Successful data mining relies on the knowledge and skill sets of both technical and “content” people. In addition to IT expertise, staff who have detailed knowledge of the area or areas to which data mining is being applied, as well as the data themselves, must be intimately involved. Moreover, they should have the necessary analytic skills to understand, interpret, and work with the mined results. “Data mining can never replace human knowledge and experience,” maintains Fayyad. “In fact, [with data mining] they [people] take on greater importance.”
While a close, collaborative partnership between technical and content staff always facilities smoother and more effective IT implementations, such a partnership becomes a critical success factor in a data mining operation. Another factor, of course; is the data quality itself.
IT’S ALL IN THE DATA
Obviously, data mining requires data, but not just any data. The data must be relevant, available, accurate, and not to mention, “clean” – that is, complete and consistent. Data mining techniques are highly sensitive to missing or inconsistent data, and the same garbage-in, garbage-out adage applies as much to data mining as to any other data dependent computer operation. Among the several preliminary steps in a data mining initiative, data preparation remains the most time-consuming. When data preparation involves consolidating data from multiple source, this tedious and difficult task becomes that much more fatiguing and time-consming.
“Getting the data [in healthcare] is such a challenge” says Gunasekaran. “Data integration is still a profound problem,” he adds, referring to a host of obstacles in most healthcare organizations that must be hurdled to obtain quality, mineable data. These include contending with data, stored in system terms that use vastly different platforms or systems that run arcane or “homegrown” software; lack of commitment to putting data currently stored on paper into electronic format; missing data; and poorly archived data. Substandard data can be an issue from the outset of a data mining initiative because retrospective data are needed to design the kinds of questions data mining can address. Gunasekaran believes it will take most healthcare organization several years to “ramp up” their data to an acceptable, mineable level. This is one of the major reasons why many organizations elect not to encounter the data mining challenge.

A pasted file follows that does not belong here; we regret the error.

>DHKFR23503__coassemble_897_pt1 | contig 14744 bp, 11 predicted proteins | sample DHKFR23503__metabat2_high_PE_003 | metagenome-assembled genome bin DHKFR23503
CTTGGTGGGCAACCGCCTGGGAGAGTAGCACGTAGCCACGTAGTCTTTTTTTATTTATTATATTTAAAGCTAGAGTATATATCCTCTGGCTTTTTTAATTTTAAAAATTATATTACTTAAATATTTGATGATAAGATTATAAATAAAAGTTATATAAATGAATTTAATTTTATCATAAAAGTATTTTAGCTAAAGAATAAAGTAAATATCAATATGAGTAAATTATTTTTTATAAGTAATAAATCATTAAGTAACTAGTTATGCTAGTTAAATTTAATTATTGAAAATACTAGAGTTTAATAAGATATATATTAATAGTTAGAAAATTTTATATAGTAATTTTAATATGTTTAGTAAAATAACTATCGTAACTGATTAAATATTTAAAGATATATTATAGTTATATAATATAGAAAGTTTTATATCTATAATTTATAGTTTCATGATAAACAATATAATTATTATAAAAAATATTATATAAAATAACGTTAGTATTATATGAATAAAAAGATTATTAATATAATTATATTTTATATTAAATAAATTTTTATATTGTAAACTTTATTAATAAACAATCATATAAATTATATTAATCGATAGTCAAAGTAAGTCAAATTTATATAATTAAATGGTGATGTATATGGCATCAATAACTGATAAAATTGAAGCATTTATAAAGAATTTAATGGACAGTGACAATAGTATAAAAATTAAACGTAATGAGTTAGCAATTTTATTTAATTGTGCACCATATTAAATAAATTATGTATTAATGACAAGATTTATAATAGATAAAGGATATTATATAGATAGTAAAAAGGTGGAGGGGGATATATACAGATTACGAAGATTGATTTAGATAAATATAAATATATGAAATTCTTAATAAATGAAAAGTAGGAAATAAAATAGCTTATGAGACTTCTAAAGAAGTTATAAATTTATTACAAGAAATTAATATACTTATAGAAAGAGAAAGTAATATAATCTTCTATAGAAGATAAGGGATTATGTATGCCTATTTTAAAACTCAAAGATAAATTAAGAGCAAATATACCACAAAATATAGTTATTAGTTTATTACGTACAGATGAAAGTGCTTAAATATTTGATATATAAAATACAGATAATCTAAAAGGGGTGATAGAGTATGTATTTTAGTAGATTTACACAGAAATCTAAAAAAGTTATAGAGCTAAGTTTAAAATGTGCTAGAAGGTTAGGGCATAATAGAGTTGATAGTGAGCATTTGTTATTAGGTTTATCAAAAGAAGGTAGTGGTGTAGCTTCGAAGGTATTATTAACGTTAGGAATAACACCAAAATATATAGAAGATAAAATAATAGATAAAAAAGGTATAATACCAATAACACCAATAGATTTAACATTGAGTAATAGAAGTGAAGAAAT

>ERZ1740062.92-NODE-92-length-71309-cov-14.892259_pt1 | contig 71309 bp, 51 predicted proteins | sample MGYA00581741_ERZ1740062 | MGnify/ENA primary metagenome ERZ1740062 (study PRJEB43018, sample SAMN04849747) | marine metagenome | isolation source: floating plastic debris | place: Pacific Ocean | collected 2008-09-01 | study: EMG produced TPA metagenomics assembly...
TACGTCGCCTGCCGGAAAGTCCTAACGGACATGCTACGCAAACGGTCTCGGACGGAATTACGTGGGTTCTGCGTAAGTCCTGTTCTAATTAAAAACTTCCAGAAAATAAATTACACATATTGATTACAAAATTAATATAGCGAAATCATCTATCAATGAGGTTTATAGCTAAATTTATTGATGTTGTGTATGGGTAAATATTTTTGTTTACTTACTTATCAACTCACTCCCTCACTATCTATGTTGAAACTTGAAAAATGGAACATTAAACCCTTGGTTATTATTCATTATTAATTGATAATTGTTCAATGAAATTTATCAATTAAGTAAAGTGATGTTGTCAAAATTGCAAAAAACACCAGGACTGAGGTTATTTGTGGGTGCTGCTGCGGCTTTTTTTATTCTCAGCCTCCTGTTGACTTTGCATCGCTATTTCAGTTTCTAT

Although Fayyad doesn’t see data quality as a problem unique to healthcare, he stresses that pulling together the data to be mined is a tricky operation. They have to be collected thoroughly and systematically, organized correctly, and the discipline has to be maintained over time. The data also must be stored in a way that allows flexibility and enables accurate, effective, expeditious mining. Most organizations store their data in vertically oriented, transactional databases, which have a more rigid structure. According to Fayyad, the advantage of a data warehouse lies in its design, which uses a different architecture and approach than other databases. The result is a more flexible structure for collecting, storing manipulation, and maintaining link” in effective data mining.
Fayyad also believes that data preparation needs to be done by the right people in the right teams, underscoring again the necessary knowledge, skill sets, and cooperative nature that team members must possess. Moreover, he strongly recommends that those involved in a data warehousing initiative be extremely disciplined about staying focused on identified objectives. It’s easy for data warehousing initiatives to run away from the participants, and the project can quickly become complex by adding more to it, whether data or functionality. As a result, many organizations either never finished building a data warehouse, go over budget, or fail to get the desired results.
Edelstein estimates that approximately 60% to 95% of the time dedicated to data mining will be spent working with the data, regardless of how clean they are or how they’re stored. While initial data preparation can absorb a lengthy period of time, data work doesn’t end there. The data must be maintained and kept up-to-date, otherwise, says Fayyad, “the data stat becoming like last year’s newspaper.” However, pulling data from existing systems, not to mention keeping them maintained properly, raises a longstanding healthcare IT issue: lack of computer systems integration. Data mining is dependent upon systems that can talk to one another, as well as use and update data in a consistent way, Gunasekaran stresses.